But no, to my mind they will never be New Order. They are as much New Order as we are Joy Division, and the fact that Bernard refuses to admit it, which is that it's just [former band] Bad Lieutenant with Gillian, is the thing that I find very. . . . You know, there's an image that I'm trying to stop them, which is not true. The only thing that I'm fighting is the business side that they granted me without my knowledge or consent.
You were telling me about it last time you were in Boston, how they all met to recalculate all the two bands' royalties, and voted you a very minor percentage of everything. . . .
And they still refuse to acknowledge that I'm worth any more, and I don't know . . . you do have to fight, don't you? You do have to fight.
Well it's your legacy!
It's such an insult, but again, I guess I should be flattered that even a year on, they've entered into these slagging matches, which amaze me.
Are you tired of these questions, what you think of New Order?
We are tied together, forever, and in a funny way all of us have to admit that, and maybe once you admit that, you can sit down and say, "Well, we don't want to do this," "You want to do that," "We don't want you to do that, lets sort it out." Once you are a little grown up about it, then I'm sure everything will become easier, but at the moment, there seems to be no sensible person. I guess you have to say Bernard and I are very much alike, very stubborn, very emotional, passionate, and when you do get two people fighting like that I suppose everyone gets on in their own way.
Shifting to the book and its subjects, it was really fascinating to read about your first records, and what went on to shape the sound and feel ofUnknown Pleasures, and I think it was in theJoy Division documentary where Factory Records owner Tony Wilson said punk was all about "fuck you," whereas post-punk declared, "We're fucked." Was it this perfect storm of what was going on socially, politically, economically in late-'70s Manchester that really led to this sound that has now lasted more than 30 years?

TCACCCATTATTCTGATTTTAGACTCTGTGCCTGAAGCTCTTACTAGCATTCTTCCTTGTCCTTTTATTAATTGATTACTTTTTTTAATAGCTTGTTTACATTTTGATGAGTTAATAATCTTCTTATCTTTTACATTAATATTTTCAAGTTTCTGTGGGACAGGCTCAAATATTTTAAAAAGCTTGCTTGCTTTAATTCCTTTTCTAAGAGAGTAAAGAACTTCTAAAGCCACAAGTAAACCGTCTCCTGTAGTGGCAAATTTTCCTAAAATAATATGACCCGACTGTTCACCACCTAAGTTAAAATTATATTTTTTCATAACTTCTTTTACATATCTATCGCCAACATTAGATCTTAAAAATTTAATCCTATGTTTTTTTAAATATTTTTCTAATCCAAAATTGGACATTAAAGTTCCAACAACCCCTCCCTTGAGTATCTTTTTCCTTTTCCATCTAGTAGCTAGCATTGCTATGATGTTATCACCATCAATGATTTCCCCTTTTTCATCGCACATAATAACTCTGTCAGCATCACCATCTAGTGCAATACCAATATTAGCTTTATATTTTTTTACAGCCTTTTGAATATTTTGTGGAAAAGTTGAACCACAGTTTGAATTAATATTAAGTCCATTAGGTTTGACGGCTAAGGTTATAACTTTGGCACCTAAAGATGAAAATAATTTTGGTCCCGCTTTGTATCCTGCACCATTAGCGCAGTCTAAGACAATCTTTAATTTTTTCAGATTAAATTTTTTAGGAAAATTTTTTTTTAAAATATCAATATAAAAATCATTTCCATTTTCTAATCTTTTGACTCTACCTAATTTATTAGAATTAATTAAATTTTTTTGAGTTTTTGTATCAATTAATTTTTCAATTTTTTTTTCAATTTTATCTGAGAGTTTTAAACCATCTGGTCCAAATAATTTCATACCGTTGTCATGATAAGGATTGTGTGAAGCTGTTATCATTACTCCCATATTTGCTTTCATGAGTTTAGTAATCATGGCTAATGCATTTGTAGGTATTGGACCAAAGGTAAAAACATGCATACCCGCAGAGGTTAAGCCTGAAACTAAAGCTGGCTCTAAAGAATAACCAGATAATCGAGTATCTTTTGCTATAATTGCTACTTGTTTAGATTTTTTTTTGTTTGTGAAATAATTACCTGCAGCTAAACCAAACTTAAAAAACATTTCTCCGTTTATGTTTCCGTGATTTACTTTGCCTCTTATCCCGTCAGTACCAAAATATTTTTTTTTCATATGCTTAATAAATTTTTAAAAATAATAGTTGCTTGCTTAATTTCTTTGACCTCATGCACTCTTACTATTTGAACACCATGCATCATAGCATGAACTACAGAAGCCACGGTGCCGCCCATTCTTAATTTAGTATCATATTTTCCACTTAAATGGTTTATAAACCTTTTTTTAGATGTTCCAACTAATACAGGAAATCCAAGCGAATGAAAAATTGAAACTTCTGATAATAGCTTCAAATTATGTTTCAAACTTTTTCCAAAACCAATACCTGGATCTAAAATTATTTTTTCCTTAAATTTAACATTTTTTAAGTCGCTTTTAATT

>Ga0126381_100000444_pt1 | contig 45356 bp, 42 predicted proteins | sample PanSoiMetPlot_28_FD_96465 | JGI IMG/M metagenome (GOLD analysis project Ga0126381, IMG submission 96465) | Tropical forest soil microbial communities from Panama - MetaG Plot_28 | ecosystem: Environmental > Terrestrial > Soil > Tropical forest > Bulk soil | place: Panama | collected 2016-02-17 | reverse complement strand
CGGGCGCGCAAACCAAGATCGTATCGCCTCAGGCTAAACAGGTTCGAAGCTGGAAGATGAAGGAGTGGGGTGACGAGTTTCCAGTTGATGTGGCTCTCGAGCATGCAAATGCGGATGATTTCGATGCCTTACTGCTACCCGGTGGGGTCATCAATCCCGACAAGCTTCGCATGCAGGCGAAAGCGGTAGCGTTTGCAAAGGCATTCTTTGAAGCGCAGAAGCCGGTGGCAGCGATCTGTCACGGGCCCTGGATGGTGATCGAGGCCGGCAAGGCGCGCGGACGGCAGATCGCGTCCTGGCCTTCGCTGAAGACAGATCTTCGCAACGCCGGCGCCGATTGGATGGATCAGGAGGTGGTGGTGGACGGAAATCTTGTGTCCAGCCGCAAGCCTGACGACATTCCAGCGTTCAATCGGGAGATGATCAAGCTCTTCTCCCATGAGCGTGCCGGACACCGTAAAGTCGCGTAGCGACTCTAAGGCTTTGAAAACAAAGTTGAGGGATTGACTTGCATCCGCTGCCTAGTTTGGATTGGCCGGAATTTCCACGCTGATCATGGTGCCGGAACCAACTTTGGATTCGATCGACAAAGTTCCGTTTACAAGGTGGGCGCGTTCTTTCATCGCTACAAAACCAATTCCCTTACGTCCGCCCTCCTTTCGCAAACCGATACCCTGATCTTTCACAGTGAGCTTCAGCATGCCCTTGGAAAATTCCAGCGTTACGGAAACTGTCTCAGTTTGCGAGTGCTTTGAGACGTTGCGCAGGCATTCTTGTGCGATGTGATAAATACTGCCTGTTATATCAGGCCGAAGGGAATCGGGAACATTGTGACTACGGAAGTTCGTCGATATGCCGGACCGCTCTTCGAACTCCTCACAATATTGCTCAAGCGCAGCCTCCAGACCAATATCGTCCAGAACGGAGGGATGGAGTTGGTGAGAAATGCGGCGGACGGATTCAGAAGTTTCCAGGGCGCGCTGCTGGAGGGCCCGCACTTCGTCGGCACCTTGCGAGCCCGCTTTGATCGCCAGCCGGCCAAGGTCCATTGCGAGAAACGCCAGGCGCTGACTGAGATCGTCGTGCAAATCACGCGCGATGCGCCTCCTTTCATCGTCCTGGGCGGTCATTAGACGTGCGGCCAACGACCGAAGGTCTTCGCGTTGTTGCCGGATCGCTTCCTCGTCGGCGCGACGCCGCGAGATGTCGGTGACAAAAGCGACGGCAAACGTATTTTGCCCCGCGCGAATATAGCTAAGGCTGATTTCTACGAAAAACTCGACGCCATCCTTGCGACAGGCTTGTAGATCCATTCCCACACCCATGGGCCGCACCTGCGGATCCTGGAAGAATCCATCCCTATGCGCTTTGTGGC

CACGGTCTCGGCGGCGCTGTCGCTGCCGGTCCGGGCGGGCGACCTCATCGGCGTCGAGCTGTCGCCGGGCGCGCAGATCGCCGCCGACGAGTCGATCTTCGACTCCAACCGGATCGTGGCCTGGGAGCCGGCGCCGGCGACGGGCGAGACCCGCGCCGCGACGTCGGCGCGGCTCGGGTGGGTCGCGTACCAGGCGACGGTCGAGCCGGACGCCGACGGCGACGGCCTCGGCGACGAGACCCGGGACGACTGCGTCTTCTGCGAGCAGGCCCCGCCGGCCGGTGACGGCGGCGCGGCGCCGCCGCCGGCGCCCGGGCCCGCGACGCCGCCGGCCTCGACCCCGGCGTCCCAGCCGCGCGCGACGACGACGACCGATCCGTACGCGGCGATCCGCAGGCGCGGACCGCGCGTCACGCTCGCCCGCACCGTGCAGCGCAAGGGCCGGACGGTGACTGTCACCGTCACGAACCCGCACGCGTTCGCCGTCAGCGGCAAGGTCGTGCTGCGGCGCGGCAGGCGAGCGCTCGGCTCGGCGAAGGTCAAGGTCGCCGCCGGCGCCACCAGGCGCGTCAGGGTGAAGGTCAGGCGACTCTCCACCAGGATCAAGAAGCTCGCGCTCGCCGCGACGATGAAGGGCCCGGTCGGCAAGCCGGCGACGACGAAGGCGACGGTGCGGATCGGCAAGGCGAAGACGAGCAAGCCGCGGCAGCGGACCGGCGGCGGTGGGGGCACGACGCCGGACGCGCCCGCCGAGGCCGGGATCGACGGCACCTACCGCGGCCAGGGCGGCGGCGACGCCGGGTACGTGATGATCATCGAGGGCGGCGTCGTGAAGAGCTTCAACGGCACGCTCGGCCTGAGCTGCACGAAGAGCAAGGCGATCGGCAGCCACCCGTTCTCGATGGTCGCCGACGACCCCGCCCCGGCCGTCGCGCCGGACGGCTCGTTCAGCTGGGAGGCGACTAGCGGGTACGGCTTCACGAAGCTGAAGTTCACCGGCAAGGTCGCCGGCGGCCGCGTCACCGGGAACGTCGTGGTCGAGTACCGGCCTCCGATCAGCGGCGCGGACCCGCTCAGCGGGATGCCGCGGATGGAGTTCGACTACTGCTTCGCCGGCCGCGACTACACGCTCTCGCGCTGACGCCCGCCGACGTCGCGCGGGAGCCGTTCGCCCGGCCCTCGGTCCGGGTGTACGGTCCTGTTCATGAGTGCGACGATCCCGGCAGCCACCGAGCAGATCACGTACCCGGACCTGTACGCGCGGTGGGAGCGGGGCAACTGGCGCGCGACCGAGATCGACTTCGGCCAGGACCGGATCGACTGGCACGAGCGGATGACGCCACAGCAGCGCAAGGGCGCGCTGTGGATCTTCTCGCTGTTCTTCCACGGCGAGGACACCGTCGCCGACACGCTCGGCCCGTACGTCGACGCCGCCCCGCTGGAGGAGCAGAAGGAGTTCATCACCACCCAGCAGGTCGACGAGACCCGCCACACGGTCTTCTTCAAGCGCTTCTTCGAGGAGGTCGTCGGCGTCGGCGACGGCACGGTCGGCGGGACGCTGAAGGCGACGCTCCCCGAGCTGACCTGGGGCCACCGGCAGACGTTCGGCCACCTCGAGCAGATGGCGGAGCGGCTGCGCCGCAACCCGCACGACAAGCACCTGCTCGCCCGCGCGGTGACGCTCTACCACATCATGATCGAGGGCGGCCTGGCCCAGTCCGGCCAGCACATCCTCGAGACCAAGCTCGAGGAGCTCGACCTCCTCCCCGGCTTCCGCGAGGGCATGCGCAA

There's nobody more surprised than me the fact that how much Joy Division is an inspiration still, and it's a great compliment to the chemistry between the four of us, I have to say, musically. Whether it comes down to being on an independent label or on a major label, whether you had a great manager or a bad manager, thing is it still comes down to the songs. And it's the songs — the fact that the four of us had the skill to write them is the thing that lasted, and [producer] Martin Hannett really did put the icing on the cake, you have to say.
But it is an odd thing, first of all when we started making music with Ian, our dream was to get out. And here I am, 35 years later, quite happily still here. So I do get indulged, by coming to travel everywhere, but you still find that Manchester, for all its bleakness that you wanted to escape from in 1977, still has a hold over you, that nowhere else in the world does.